Ministry of Housing, Communities & Local Government
|Printable version||E-mail this to a friend|
Healey overhauls council housing finance system
John Healey today unveiled plans to dismantle the current council
housing finance system and replace it with a clearer, more
transparent system that puts councils firmly in control and better
able to respond to the needs of local tenants and residents.
Mr Healey also challenged councils to work with him and his ministerial colleagues to make these radical reforms through detailed work together. There has been wide and strong support for local self financing, particularly in local government.
Today’s consultation on reforming the current Housing Revenue Account (HRA) subsidy system was published alongside radical new proposals to strengthen local democracy announced by Communities Secretary John Denham.
The proposals for a devolved self-financing alternative to the current system removes the need to redistribute revenue nationally whilst continuing to ensure that all councils have sufficient resources. Councils will finance their own business from their own rents and revenues, in exchange for a one-off allocation of housing debt.
By freeing councils from the annual funding decisions in the current system, councils will be able to plan long term and improve the quality of services to their tenants. It will give councils greater capacity and freedom to respond to local needs and, in doing so, increase their responsibility and accountability to local tenants and residents.
Councils currently provide around 2 million rented homes and, alongside, housing associations they provide decent, secure and affordable accommodation for over 8 million people.
Today’s proposals follow last month’s Housing Pledge by the Prime Minister – an extra £1.5 billion to boost the number of new homes for people to rent or buy to 110,000 in the next two years: this is a fourfold increase in plans for new council homes. The consultation seeks views on a wide range of council housing issues including the following:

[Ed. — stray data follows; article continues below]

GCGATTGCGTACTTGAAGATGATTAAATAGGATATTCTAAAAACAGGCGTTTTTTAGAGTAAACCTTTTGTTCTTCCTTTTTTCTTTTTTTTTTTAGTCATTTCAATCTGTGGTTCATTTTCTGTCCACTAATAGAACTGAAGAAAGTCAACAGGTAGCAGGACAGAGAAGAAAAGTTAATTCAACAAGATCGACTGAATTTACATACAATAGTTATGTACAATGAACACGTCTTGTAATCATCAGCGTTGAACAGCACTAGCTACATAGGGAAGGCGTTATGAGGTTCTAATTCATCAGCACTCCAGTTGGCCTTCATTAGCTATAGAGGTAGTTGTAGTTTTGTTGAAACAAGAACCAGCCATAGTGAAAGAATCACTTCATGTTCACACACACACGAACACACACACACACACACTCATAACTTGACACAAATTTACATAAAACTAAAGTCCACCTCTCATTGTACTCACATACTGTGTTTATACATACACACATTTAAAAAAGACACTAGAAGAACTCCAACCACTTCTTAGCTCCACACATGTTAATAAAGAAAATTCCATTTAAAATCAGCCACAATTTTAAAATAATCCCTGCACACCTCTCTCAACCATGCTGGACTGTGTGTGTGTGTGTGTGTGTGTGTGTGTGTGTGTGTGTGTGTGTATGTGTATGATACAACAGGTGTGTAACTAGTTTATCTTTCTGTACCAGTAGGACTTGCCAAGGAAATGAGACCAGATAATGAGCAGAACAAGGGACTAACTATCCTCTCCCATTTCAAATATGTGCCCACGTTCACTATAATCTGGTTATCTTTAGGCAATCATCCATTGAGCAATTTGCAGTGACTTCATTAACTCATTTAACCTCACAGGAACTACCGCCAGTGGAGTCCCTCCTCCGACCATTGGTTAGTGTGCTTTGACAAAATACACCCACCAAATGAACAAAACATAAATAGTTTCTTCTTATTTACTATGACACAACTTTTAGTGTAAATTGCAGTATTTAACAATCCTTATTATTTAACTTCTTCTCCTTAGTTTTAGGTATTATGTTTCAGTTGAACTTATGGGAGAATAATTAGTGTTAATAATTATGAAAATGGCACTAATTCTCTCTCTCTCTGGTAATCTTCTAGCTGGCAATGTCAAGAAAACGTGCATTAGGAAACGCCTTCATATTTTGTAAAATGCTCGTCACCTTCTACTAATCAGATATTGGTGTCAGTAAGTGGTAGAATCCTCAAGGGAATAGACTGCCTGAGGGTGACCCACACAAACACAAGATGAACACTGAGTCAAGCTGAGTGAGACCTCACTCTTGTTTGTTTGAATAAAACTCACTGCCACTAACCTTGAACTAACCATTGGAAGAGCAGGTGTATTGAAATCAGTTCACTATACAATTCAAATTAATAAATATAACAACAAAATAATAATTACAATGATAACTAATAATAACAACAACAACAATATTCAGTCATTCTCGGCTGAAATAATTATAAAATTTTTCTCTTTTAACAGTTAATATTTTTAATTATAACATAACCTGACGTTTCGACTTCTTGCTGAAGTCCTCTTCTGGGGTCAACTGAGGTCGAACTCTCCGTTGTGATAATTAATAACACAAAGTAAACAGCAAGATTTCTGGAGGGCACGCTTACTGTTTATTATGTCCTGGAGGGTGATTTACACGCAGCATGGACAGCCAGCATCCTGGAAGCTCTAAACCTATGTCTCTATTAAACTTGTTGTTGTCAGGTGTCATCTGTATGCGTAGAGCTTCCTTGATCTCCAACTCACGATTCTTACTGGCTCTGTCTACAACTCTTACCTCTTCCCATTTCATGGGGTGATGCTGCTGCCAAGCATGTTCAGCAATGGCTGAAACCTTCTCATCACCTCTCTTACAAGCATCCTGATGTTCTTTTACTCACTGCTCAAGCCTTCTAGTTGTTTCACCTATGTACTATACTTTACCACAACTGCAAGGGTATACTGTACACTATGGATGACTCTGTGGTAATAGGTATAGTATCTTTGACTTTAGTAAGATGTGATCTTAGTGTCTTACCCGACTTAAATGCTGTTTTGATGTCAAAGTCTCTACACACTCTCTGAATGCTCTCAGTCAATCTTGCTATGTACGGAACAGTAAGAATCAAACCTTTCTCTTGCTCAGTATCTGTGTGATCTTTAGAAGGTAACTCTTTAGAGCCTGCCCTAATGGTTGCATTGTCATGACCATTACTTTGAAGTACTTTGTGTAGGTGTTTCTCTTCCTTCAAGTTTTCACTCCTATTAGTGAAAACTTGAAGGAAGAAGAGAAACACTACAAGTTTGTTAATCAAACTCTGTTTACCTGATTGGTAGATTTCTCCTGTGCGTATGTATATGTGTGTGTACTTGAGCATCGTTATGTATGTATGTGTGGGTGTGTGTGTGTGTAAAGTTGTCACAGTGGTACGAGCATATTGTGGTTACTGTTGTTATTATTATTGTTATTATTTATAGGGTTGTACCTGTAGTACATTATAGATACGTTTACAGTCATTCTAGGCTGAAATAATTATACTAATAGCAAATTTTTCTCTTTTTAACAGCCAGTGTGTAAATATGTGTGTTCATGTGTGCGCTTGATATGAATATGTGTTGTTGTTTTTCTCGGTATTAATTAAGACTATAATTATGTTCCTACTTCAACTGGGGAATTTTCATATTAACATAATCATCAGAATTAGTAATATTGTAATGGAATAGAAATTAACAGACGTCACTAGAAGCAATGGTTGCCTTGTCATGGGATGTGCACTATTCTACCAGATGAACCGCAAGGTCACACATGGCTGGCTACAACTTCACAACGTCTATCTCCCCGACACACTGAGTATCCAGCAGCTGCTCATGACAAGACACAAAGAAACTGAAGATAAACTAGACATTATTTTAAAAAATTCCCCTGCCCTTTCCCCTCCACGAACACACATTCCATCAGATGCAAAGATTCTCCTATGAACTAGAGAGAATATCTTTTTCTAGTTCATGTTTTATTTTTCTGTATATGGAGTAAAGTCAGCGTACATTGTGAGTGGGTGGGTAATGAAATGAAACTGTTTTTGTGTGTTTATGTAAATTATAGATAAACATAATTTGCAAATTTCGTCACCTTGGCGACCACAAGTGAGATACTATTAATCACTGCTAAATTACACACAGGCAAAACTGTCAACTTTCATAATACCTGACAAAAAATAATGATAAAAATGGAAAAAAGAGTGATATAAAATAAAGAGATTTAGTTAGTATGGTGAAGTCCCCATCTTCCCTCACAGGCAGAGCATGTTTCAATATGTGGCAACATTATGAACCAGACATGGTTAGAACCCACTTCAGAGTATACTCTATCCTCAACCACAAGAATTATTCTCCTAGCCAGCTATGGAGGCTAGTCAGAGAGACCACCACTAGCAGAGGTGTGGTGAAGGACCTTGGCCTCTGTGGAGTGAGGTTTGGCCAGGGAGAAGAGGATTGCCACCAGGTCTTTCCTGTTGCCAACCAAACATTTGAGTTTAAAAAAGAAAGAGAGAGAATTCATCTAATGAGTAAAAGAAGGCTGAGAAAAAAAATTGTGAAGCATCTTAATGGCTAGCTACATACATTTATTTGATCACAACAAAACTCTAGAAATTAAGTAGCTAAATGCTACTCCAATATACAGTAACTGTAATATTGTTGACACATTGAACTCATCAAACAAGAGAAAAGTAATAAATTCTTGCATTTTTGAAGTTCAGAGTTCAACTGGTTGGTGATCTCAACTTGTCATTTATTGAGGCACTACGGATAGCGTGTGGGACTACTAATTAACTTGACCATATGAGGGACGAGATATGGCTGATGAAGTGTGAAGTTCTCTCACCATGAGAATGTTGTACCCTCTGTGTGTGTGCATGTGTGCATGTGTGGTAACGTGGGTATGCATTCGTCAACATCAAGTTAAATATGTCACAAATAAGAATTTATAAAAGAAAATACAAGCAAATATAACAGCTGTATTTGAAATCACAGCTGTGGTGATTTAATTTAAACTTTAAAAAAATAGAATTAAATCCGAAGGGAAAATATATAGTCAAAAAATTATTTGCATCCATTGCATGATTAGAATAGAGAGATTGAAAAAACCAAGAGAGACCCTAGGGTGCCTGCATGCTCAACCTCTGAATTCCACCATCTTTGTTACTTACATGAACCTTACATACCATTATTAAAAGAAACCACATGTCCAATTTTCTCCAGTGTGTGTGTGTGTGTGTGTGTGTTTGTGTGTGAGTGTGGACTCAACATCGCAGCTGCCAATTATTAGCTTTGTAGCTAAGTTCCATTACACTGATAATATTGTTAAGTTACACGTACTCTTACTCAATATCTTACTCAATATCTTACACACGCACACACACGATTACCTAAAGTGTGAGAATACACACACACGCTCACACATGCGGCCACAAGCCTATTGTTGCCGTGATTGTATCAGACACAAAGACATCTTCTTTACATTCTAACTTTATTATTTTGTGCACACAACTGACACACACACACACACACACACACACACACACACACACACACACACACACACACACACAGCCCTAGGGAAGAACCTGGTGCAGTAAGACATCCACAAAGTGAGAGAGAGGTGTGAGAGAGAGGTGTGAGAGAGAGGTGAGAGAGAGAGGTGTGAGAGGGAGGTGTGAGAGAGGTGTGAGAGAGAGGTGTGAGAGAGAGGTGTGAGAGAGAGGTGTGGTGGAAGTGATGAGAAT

• Dismantling the current Housing Revenue subsidy system and replacing it with a fairer, more transparent system that will give councils greater independence and freedom to manage their housing resources.
• Increasing local responsibility and accountability for councils, giving them the opportunity to think and act more strategically in the longer term when managing their assets and meeting the housing needs of local people.
• Allowing local councils to keep all the rental income from tenants as well as any proceeds from Right to Buy sales that can be reinvested locally.
John Healey said:
“Over £33 billion has been invested in improving council and housing association homes since 1997 and by the end of next year we expect 95% of these homes to be warm and weather-proof. If we are to maintain these improvements for the long term then it is imperative to reform the system which finances council housing.
“The proposals I am publishing today will free councils from annual funding decisions so they can plan long term and improve the management of their homes, secure greater efficiencies and improve the quality of services to their tenants.
“The challenge now is whether local government is ready to work with me and Ministerial colleagues to make these radical reforms through detailed work together.”
Under the proposals, councils will be freed from the national Housing Revenue Account subsidy system which redistributes resources between local authorities based on need. This system has allowed little incentive or freedom for councils to plan long term for housing need in their area or to deliver more efficient services.
Under the proposed self-financing system, councils will be freed from central government intervention; they will be able to generate sufficient income to sustain their stock; and will have to produce thirty year business plans. The consultation also proposes continuation of the Decent Homes Standard.
With greater freedom comes greater responsibility, so the TSA will in future play a major role in ensuring that local authorities are seeking efficiency and value for money in their service delivery, providing greater openness on costs, and making sure that every penny of tenants’ and taxpayers’ money is spent well.
Notes to Editors
Reform of Council Housing Finance is published today and can be found at: http://www.communities.gov.uk/publications/housing/councilhousingconsultation
Communities Local Government
Phone: 020 7944 3042 Out of hours 020 7944 5945